Reforming the taxation of pensions could raise an extra £10.8bn a year, according to an influential think-tank, which has attacked an existing exemption as “extraordinarily generous”.

The Institute for Fiscal Studies called on the government to consider withdrawing a longstanding exemption that allows three-quarters of all contributions to pensions – those made by employers – to escape national insurance contributions (NICs) altogether.

“It is hard to justify the extraordinarily generous NICs treatment of employer pension contributions. Making employer pension contributions subject to employer NICs could raise an estimated £10.8bn a year,” it said in its ‘green budget’, the independent think-tank’s annual appraisal of the economy.

Employer pension contributions are the only substantial form of employee pay that escape NICs altogether, while pension income is not subject to NICs either.

The IFS said an alternative approach, which might be preferable on the grounds of intergenerational ‘fairness’, would be to start charging national contributions when pensions are paid out, which would raise an estimated £350m for every percentage point of tax.

It said: “One could argue that such a change could help to spread the government’s fiscal consolidation plan more evenly across the generations since the tax and benefit reforms announced to date have, on average, reduced the incomes of pensioners by less than those of working-age individuals.”

It also urged the government to consider restrictions on the ability to withdraw a quarter of the accumulated pension balance free of tax.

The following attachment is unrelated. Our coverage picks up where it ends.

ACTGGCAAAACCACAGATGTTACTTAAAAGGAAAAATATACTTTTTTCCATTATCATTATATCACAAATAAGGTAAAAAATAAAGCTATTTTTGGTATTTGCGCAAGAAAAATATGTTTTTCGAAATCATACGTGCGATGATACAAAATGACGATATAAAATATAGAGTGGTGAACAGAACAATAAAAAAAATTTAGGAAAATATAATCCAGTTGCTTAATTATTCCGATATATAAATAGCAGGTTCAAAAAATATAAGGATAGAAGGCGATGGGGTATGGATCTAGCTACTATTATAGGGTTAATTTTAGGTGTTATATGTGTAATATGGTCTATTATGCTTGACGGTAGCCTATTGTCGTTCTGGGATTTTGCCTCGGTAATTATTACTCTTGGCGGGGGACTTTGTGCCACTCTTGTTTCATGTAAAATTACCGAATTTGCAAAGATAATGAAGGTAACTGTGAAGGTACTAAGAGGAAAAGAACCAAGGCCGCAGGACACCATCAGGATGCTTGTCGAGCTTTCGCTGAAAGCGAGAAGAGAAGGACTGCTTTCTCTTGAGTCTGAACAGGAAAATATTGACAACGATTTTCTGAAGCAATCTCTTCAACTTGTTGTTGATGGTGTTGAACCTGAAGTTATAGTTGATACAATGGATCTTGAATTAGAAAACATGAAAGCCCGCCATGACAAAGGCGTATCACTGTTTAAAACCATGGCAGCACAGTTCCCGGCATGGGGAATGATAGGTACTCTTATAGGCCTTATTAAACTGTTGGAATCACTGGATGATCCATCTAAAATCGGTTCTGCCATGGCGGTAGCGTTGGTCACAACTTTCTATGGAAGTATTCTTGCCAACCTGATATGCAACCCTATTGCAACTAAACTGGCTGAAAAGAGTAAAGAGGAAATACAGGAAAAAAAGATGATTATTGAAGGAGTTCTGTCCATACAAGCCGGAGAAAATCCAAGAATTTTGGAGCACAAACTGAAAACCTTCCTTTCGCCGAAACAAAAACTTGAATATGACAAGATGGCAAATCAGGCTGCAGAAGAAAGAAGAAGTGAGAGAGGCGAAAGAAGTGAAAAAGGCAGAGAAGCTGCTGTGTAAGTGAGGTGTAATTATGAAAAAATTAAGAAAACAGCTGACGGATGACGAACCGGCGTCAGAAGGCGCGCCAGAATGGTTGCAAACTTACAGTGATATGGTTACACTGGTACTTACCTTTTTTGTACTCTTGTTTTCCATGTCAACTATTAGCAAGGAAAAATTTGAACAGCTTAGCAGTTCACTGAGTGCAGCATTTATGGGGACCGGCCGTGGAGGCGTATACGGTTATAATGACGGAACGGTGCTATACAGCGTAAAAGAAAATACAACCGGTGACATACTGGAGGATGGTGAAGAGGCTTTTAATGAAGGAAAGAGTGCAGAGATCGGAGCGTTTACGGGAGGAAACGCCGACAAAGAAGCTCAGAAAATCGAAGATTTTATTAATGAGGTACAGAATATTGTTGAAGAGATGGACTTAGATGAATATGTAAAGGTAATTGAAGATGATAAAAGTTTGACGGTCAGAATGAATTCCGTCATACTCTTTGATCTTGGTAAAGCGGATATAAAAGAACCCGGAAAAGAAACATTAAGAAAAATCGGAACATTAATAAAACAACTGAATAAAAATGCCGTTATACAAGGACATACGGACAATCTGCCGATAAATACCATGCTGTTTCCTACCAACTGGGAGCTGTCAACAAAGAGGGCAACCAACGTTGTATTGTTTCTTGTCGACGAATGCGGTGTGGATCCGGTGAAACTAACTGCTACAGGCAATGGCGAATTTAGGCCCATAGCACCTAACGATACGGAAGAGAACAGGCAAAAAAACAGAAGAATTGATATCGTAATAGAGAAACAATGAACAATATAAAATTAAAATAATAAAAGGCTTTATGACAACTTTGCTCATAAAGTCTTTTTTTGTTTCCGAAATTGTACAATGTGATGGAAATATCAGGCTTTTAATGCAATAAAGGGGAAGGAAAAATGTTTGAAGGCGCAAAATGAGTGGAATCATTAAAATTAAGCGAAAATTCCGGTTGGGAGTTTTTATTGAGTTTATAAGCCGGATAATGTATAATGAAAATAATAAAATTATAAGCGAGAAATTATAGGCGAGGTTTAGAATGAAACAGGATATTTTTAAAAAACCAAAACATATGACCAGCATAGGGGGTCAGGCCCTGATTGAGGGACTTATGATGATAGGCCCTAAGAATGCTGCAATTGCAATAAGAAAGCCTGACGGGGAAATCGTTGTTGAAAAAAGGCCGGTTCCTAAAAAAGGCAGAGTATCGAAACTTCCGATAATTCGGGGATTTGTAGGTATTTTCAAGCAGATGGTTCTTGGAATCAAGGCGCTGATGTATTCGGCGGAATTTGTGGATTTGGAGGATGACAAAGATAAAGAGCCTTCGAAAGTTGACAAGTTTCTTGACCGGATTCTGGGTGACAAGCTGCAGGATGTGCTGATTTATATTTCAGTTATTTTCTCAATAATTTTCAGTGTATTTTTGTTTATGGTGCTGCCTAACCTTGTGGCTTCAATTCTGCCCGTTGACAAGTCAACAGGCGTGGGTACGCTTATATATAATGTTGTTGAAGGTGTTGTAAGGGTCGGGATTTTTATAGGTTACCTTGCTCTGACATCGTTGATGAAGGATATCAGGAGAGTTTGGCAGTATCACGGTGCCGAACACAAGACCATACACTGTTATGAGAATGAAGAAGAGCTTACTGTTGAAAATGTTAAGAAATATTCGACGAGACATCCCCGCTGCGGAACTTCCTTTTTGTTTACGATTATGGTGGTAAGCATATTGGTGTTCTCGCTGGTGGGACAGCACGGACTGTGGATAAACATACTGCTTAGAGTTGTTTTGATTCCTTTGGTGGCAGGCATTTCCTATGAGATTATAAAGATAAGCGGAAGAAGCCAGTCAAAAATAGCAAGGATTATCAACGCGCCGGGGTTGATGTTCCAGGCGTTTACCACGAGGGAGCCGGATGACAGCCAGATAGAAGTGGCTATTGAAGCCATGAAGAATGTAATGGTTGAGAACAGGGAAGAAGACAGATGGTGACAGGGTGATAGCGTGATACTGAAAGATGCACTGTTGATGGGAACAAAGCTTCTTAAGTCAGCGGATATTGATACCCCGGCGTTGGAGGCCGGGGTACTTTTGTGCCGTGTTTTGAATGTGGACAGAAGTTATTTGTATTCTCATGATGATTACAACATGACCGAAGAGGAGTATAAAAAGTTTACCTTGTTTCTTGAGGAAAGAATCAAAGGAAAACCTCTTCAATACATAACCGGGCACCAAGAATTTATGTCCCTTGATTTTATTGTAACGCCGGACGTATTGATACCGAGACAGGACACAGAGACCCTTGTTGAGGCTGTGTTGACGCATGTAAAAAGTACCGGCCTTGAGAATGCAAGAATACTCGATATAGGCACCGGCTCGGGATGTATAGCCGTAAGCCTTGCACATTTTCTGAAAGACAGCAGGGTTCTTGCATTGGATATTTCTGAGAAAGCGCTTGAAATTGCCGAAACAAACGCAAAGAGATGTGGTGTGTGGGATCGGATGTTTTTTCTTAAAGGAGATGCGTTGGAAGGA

It said: “It is also hard to see why people with very large pension pots should be able to draw a lump sum of as much as £312,500 tax-free. The tax-free lump sum could be subject to a much tighter overall limit or the implied subsidy could be used more effectively.”

There were strong arguments against further restrictions on income tax relief, it said. “There is a myth that further restricting income tax relief on contributions to private pensions would be an equitable and largely harmless way of raising substantial sums of money.

“It would not be. It would impose a degree of double taxation on pension saving. It would also further disadvantage young savers relative to current pensioners, and would add more complexity for those in defined benefit pension schemes.”

The tax system’s treatment of pensions has become less generous for high earners, as a result of a reduction in the annual allowance, which limits the annual contributions that receive tax relief.

This is currently set at £50,000, but is due to fall to £40,000 from 2014-15, and is significantly lower than the £255,000 annual limit that was in place when the current government took office in 2010-11.

The IFS estimate of the net cost to the exchequer of the relief from income tax and national insurance contributions was less than half the official estimate of £38.3bn, as a result of behavioural changes. In 2012, about £70bn was contributed to funded private pensions, which had a total fund value in 2011 of more than £2tn.

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